# Why doesn't Mathematica recognise two integrals as equal?

The following expression $$\int_{0}^{t} f(t_0) \,dt_0 - \int_{0}^{t} f(t_1) \,dt_1 = 0$$ is zero because it is just a change of integration variable.

Why doesn't Mathematica give zero in this case?

Integrate[f[t1],{t1,0,t}]-Integrate[f[t2],{t2,0,t}]

• Maple gives zero simplify(int(f(t1),t1=0..t)-int(f(t2),t2=0..t)) gives zero. So I think you are right, Mathematica should give zero. I tried both Simplify and FullSimplify. !Mathematica graphics may be there a trick to make it simplify it to zero Oct 31, 2023 at 11:21
• Mathematically it is zero, I believe the logic just hasn't been implemented in mathematica
– Luca
Oct 31, 2023 at 11:34
• You have to define what your f[x] is. Not all functions can be integrated, for example, Tan[x] is infinite when x=pi/2 Oct 31, 2023 at 11:36
• I have an application with many nested integrals, and this behaviour is just a prerequisite so that I can calculate some results in high order perturbation theory.
– Luca
Oct 31, 2023 at 11:58
• I agree. Mathematica understands many symbolic relations. The fact that an integral shouldn't depend on the name of the dummy variable should be fairly easy to spot. Oct 31, 2023 at 12:16

You have to tell what your function is. Mathematica cannot output undefined values, for example, the integral result is infinite in some interval.

f[x_] := Tan[x];
Integrate[f[t1], {t1, 0, \[Pi]/2}] - Integrate[f[t2], {t2, 0, \[Pi]/2}]


And

f[x_] := Tan[x];
Integrate[f[t1], {t1, 0, \[Pi]/3}] - Integrate[f[t2], {t2, 0, \[Pi]/3}]


You can compare the 2 results.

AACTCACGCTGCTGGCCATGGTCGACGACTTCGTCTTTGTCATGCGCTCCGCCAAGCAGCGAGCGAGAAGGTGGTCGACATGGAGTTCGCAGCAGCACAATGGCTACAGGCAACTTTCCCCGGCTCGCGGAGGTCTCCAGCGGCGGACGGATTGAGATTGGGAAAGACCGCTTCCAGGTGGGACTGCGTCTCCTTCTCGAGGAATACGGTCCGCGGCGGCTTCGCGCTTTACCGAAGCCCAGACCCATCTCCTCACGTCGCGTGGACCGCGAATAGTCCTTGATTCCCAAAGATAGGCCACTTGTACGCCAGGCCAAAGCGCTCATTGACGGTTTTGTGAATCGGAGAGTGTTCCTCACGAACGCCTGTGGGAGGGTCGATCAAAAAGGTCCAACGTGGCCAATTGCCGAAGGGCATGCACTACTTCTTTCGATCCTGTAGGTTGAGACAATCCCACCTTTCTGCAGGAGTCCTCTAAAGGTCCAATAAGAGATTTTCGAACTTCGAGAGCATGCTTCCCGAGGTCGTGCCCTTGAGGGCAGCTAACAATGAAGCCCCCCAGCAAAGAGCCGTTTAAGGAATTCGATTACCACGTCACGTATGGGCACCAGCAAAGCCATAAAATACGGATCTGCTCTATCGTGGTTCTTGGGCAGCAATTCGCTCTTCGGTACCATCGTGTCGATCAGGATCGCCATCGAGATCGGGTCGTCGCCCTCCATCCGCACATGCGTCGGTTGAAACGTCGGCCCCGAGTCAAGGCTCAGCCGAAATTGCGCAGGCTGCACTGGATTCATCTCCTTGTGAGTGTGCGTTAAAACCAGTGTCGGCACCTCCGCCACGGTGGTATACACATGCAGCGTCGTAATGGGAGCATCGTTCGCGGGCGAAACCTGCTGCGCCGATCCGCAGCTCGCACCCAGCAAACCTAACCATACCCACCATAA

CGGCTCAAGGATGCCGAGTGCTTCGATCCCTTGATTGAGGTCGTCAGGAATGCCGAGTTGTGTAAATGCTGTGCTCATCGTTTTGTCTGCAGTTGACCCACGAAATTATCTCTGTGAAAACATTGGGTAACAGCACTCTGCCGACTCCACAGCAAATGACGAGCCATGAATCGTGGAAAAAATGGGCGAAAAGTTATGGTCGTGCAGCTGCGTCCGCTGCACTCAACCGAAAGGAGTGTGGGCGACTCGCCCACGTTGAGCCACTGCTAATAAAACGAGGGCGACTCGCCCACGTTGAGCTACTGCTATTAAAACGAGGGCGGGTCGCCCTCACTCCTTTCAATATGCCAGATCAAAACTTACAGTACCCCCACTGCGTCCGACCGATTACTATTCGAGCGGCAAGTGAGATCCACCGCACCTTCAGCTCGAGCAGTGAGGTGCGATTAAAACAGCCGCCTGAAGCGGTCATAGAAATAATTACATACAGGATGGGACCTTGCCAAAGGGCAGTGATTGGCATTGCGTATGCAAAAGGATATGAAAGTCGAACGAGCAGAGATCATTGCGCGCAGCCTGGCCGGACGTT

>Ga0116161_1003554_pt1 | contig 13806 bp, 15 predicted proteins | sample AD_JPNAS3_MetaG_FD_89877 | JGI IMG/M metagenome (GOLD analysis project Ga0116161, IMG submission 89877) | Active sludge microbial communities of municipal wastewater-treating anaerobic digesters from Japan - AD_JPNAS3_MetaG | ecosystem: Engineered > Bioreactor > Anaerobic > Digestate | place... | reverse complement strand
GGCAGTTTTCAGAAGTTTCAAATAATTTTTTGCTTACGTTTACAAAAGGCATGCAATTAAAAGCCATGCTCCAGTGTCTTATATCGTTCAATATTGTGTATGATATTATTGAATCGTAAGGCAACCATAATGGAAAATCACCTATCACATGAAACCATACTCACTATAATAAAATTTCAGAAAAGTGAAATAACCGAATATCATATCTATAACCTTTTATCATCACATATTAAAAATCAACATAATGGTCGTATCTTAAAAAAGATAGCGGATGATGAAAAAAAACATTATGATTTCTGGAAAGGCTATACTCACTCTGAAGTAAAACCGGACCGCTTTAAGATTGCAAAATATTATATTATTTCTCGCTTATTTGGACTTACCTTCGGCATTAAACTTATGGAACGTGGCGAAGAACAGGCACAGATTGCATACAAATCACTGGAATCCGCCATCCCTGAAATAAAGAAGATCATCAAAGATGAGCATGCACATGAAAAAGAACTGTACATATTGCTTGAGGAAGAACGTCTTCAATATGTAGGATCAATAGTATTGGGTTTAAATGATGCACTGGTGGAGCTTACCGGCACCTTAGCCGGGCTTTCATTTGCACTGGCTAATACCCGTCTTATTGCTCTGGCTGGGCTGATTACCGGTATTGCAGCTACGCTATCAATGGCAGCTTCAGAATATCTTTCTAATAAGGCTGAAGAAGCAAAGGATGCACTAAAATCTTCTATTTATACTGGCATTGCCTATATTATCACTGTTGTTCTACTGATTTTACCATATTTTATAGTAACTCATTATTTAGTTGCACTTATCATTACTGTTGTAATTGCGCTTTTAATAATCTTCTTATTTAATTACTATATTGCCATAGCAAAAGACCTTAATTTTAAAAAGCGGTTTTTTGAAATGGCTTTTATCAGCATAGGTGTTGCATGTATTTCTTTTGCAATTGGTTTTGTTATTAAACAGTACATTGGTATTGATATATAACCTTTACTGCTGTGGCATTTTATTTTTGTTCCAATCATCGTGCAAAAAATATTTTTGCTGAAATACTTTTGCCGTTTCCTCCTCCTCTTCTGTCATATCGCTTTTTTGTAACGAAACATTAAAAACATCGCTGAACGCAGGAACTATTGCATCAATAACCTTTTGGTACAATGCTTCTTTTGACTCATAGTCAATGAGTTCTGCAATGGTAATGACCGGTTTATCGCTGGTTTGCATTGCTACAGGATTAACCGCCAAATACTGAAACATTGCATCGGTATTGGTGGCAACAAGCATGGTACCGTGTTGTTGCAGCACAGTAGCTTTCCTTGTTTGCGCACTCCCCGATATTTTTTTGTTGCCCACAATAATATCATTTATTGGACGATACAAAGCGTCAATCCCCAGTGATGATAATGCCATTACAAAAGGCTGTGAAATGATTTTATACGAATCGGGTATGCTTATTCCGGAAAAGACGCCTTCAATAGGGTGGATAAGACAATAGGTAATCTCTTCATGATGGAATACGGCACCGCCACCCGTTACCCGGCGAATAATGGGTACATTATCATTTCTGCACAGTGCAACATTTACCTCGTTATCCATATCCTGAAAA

• "You have to tell what your function is. Mathematica cannot output undefined values"... this doesn't sound right? It can clearly turn f(x) - f(x) into 0 despite everything being undefined in that expression. Nov 1, 2023 at 7:23
• I believe here Mathematica is correct and Maple is wrong - if f were a function such that the integral is infinite, the difference should be indeterminate, not zero. So one cannot just simplify it to zero without assuming the integral is finite. Nov 5, 2023 at 19:20
FullSimplify[Integrate[f[t1], {t1, 0, t}] - Integrate[f[t2], {t2, 0, t}],
Assumptions -> t1 == t2]

(* 0 *)


Or if you encounter such situation mentioned in @Domen's comment:

expr = Integrate[f[t1], {t1, 0, t}] - Integrate[f[t2], {t2, 0, t}] +
t1 - t2;

expr /. Integrate[x_, {y_, z_, q_}] :>
Integrate[x /. y -> uniquename, {uniquename, z, q}]

(* t1 - t2 *)

• Just a note, one has to be quite careful here because this doesn't take into account the correct local scoping of integration variables. Namely, FullSimplify[Integrate[f[t1], {t1, 0, t}] - Integrate[f[t2], {t2, 0, t}] + t1 - t2, Assumptions -> t1 == t2] will give 0 instead of t1 - t2. Oct 31, 2023 at 13:57

This can be grounded in such a way (of course, assuming the existence of the integral Integrate][f[t2], {t2, 0, t}]):

Activate[IntegrateChangeVariables[Inactive[Integrate][f[t2], {t2, 0, t}], t1, t1 == t2]]


Integrate[f[t1], {t1, 0, t}]